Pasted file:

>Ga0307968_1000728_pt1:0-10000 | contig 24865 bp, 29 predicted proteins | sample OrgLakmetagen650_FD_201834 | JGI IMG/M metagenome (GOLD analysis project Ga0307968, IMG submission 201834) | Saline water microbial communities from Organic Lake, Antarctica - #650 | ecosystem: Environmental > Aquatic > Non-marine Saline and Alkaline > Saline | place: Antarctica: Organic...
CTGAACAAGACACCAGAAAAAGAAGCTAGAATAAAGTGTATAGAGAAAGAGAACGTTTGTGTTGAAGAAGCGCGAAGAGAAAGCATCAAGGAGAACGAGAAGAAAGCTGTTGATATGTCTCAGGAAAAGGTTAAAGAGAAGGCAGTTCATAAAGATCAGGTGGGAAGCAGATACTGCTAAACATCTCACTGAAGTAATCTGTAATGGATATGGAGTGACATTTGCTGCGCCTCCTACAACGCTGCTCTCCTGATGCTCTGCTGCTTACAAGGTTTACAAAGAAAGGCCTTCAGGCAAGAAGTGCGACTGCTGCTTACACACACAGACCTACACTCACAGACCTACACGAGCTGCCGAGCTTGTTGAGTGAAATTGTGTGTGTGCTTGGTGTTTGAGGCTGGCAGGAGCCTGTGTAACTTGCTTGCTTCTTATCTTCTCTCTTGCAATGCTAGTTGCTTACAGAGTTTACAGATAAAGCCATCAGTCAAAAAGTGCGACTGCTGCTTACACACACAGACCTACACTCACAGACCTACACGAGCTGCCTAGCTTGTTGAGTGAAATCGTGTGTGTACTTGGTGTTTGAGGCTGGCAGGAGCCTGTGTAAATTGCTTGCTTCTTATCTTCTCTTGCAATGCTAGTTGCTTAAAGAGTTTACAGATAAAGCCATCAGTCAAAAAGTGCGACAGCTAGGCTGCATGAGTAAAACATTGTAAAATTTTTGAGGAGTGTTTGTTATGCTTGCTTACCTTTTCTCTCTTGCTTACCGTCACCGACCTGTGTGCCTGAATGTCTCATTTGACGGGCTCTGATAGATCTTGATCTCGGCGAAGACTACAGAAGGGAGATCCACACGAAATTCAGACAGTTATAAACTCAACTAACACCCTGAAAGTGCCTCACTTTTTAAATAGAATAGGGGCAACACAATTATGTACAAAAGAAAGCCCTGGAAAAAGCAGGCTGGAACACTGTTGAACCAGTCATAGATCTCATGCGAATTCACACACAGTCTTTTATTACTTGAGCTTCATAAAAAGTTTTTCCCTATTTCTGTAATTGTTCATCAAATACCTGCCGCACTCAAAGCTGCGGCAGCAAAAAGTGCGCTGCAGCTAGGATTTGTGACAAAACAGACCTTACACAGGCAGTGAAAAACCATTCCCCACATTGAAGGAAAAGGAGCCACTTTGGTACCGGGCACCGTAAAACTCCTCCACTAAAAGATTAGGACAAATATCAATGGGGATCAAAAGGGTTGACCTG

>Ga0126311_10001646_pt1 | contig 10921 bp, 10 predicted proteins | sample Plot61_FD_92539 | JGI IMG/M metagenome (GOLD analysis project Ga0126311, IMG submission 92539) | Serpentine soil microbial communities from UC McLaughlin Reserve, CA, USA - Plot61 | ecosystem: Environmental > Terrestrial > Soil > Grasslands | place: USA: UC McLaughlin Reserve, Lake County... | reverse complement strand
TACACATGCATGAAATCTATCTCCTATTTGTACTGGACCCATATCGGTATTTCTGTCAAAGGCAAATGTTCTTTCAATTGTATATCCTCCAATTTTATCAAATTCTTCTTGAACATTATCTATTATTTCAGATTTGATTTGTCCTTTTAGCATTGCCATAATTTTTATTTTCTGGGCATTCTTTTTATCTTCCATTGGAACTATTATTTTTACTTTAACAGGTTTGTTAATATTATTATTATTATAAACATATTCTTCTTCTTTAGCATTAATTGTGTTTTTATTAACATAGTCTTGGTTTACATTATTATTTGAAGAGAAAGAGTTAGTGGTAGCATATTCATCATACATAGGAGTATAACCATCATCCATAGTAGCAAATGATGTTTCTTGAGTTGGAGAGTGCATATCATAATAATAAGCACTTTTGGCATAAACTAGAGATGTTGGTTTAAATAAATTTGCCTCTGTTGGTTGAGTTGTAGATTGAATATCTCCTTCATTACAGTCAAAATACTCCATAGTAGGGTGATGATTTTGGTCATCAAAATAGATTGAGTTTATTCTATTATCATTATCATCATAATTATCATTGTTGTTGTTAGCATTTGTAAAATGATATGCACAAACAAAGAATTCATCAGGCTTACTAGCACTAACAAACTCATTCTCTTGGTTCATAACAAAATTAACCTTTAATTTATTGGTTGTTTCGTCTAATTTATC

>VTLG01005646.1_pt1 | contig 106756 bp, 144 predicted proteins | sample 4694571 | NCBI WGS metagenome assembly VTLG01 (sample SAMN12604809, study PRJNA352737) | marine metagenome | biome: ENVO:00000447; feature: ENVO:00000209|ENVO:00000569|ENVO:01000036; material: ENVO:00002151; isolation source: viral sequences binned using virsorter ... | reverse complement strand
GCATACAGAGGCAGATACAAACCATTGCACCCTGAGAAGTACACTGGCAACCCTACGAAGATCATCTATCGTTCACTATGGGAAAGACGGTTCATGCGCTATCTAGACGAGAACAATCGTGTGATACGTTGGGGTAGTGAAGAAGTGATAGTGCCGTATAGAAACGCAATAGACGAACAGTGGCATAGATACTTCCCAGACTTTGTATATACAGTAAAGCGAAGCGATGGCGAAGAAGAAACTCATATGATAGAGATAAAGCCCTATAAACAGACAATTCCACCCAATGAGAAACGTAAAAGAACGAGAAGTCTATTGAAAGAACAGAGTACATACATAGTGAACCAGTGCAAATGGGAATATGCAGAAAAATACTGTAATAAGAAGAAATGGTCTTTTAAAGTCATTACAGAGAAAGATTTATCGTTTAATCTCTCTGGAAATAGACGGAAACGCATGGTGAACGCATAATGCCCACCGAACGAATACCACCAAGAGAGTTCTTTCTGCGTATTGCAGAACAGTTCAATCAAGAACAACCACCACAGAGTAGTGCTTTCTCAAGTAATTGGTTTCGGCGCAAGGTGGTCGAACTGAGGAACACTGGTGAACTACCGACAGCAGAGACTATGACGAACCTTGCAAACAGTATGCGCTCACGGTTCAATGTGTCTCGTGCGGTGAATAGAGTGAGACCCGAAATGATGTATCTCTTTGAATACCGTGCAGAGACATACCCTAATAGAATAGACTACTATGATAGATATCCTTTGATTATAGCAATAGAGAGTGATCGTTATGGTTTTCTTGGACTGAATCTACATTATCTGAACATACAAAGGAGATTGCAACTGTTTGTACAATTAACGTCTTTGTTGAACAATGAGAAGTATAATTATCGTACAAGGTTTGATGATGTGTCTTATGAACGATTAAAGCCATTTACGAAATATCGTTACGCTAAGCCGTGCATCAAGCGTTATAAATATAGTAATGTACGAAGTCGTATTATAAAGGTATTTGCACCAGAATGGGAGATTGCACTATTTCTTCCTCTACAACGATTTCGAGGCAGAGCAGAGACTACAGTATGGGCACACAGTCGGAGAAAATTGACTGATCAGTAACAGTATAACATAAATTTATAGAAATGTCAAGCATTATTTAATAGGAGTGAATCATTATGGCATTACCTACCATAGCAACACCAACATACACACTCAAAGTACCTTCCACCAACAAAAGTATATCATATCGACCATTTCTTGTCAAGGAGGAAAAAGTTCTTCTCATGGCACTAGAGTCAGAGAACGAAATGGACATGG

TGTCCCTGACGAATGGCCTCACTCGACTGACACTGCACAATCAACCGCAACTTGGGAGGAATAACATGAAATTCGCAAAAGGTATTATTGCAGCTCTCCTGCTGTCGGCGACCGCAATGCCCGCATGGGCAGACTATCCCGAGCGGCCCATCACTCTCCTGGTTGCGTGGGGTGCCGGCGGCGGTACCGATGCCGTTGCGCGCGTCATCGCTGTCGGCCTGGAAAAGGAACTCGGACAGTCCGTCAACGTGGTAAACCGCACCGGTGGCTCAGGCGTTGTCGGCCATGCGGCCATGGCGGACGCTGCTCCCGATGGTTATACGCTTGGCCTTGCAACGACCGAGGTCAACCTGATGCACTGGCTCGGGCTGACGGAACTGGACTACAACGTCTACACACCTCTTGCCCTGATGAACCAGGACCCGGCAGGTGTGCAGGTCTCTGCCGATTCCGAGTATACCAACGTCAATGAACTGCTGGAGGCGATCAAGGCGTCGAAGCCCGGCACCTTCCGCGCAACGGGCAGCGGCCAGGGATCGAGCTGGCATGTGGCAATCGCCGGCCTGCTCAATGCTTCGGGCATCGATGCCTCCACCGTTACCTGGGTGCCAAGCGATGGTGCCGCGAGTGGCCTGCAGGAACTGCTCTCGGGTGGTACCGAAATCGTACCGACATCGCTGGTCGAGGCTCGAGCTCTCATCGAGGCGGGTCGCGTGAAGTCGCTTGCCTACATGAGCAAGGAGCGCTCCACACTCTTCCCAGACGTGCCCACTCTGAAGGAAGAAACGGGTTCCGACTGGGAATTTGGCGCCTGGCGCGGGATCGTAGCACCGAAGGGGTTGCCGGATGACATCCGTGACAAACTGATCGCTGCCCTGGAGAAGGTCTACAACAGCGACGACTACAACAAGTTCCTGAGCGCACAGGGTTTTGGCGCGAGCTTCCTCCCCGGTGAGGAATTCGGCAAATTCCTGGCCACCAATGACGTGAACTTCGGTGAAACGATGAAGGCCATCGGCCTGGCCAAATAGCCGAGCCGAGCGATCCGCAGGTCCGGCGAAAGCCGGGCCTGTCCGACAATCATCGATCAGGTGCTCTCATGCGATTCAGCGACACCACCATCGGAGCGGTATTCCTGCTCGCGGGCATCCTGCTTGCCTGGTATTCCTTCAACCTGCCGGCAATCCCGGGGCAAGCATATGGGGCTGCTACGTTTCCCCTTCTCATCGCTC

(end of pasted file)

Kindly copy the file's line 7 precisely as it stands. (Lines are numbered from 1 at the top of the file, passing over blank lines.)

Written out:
TGTCCCTGACGAATGGCCTCACTCGACTGACACTGCACAATCAACCGCAACTTGGGAGGAATAACATGAAATTCGCAAAAGGTATTATTGCAGCTCTCCTGCTGTCGGCGACCGCAATGCCCGCATGGGCAGACTATCCCGAGCGGCCCATCACTCTCCTGGTTGCGTGGGGTGCCGGCGGCGGTACCGATGCCGTTGCGCGCGTCATCGCTGTCGGCCTGGAAAAGGAACTCGGACAGTCCGTCAACGTGGTAAACCGCACCGGTGGCTCAGGCGTTGTCGGCCATGCGGCCATGGCGGACGCTGCTCCCGATGGTTATACGCTTGGCCTTGCAACGACCGAGGTCAACCTGATGCACTGGCTCGGGCTGACGGAACTGGACTACAACGTCTACACACCTCTTGCCCTGATGAACCAGGACCCGGCAGGTGTGCAGGTCTCTGCCGATTCCGAGTATACCAACGTCAATGAACTGCTGGAGGCGATCAAGGCGTCGAAGCCCGGCACCTTCCGCGCAACGGGCAGCGGCCAGGGATCGAGCTGGCATGTGGCAATCGCCGGCCTGCTCAATGCTTCGGGCATCGATGCCTCCACCGTTACCTGGGTGCCAAGCGATGGTGCCGCGAGTGGCCTGCAGGAACTGCTCTCGGGTGGTACCGAAATCGTACCGACATCGCTGGTCGAGGCTCGAGCTCTCATCGAGGCGGGTCGCGTGAAGTCGCTTGCCTACATGAGCAAGGAGCGCTCCACACTCTTCCCAGACGTGCCCACTCTGAAGGAAGAAACGGGTTCCGACTGGGAATTTGGCGCCTGGCGCGGGATCGTAGCACCGAAGGGGTTGCCGGATGACATCCGTGACAAACTGATCGCTGCCCTGGAGAAGGTCTACAACAGCGACGACTACAACAAGTTCCTGAGCGCACAGGGTTTTGGCGCGAGCTTCCTCCCCGGTGAGGAATTCGGCAAATTCCTGGCCACCAATGACGTGAACTTCGGTGAAACGATGAAGGCCATCGGCCTGGCCAAATAGCCGAGCCGAGCGATCCGCAGGTCCGGCGAAAGCCGGGCCTGTCCGACAATCATCGATCAGGTGCTCTCATGCGATTCAGCGACACCACCATCGGAGCGGTATTCCTGCTCGCGGGCATCCTGCTTGCCTGGTATTCCTTCAACCTGCCGGCAATCCCGGGGCAAGCATATGGGGCTGCTACGTTTCCCCTTCTCATCGCTC